The Table: Picking Teams

Yes, it’s tough for builders to find quality labor, but it’s out there. The homes we feature in this magazine are only a minuscule sample of the top-notch luxury housing in this country.

August 01, 2001

 

The Roundtable

 

Yes, itÆs tough for builders to find quality labor, but itÆs out there. The homes we feature in this magazine are only a minuscule sample of the top-notch luxury housing in this country. Enough skilled craftspeople are out there to build billions of dollarsÆ worth of homes a year. So once youÆve found them, you need to keep them.

Whether you build one custom home or 50 spec homes per year, whether you keep your own crew for all or most of the work or you contract everything out, keeping your labor force satisfied is paramount to your business success. The builders featured here have varying backgrounds and philosophies, but they all recognize the contributions of their workers and the importance of keeping them.

Steve Morgan of Morgan Builders in Park City, Utah, subbed out all his work several years ago but saw an opportunity to hire a talented carpenter, and soon his method changed. When his favorite contractorÆs company was reorganizing and he heard the man would leave, Morgan hired him as project superintendent.

ôI knew his abilities and built a crew around him, person by person,ö Morgan says. ôNow I have three highly skilled guys who can do just about anything and four guys as support. There are always some that come and go, but the core has stayed intact.ö

Now that he employs his own carpentry crew, Morgan says his scheduling is much smoother than before. His guys are there throughout the project ù from foundation to finish materials ù getting things ready in time for the other trades and handling any surprises as they arise.

Scheduling simplicity also appeals to Gerrit Dykstra of Dykstra Construction Services in Lynden, Wash. He employs 18 people and puts most of them in the field to make sure his elaborate homes progress smoothly.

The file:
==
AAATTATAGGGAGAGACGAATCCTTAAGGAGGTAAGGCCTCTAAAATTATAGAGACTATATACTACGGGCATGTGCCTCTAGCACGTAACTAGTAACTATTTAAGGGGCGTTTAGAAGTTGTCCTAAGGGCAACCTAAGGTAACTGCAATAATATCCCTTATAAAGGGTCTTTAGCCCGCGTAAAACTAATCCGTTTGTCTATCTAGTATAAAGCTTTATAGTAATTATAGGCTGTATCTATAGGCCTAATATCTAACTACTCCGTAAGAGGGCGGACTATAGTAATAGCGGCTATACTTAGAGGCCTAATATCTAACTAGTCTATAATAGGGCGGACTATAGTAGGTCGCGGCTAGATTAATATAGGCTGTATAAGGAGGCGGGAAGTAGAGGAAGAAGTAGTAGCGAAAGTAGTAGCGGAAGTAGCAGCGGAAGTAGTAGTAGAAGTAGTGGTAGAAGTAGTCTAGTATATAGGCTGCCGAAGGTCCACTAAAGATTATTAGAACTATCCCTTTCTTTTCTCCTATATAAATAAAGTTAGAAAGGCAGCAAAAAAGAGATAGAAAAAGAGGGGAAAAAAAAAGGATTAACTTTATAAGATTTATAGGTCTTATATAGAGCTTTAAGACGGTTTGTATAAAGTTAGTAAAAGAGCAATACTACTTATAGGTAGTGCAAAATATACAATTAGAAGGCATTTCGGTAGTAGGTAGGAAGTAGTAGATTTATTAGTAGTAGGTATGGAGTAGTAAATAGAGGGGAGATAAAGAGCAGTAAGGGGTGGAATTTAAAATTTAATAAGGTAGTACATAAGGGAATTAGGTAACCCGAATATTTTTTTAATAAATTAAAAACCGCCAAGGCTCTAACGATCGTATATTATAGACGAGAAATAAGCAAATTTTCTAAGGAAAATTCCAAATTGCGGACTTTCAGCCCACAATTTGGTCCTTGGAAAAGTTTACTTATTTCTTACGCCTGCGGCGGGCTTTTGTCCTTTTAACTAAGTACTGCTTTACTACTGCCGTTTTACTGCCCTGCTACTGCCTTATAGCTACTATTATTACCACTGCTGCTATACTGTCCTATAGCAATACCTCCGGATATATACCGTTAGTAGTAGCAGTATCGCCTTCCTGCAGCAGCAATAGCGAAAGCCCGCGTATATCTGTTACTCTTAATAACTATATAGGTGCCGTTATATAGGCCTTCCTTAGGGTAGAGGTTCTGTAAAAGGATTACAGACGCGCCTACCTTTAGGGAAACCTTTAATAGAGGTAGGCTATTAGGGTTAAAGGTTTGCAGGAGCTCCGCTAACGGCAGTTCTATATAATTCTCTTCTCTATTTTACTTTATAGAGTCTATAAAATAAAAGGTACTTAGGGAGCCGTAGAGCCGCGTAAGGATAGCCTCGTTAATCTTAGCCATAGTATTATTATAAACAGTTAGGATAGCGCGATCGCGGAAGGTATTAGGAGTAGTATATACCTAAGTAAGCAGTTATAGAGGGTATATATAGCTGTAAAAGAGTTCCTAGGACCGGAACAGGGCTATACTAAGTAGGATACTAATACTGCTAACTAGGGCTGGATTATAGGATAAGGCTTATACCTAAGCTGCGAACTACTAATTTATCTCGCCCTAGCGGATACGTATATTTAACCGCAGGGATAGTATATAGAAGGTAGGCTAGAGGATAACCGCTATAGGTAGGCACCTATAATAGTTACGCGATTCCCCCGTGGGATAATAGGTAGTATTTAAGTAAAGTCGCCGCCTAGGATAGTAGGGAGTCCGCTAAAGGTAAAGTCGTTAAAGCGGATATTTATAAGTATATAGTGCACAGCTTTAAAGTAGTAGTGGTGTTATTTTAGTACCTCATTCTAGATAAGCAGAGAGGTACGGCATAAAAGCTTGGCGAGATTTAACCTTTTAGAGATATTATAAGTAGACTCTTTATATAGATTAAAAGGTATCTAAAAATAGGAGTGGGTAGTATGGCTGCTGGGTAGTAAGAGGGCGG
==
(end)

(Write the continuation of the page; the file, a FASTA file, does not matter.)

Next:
ôOver time, I found that [subcontracting a lot of work] is more hassle than itÆs worth,ö says Dykstra. ôItÆs easier to monitor the progress and quality of these high-end homes when you do it yourself. If we make a mistake in the beginning, weÆre going to make sure itÆs fixed or weÆll be fighting it the rest of the way through the house.ö

While Morgan and Dykstra both use only the plumbing, electrical, drywall, insulation and other specialized trades, Ken Bernhard of SeBern Homes in St. Charles, Ill., prefers to sub out all of his work. He employs only four full-time people aside from himself and his wife, with one project super and one laborer to cover the 15 homes he builds each year.

ôWeÆd have to have 30 people on staff to do the kind of work weÆre doing now,ö says Bernhard. ôBut it would be too costly for me to keep them busy ù IÆd end up paying some of them $20 an hour to sweep floors.ö

These three builders operate a bit differently, but they still look for the same qualities in their labor force and manage the workers in much the same way. They have spent a lot of time looking for employees and tradespeople who might not be the cheapest but just might be the best.

Finders Keepers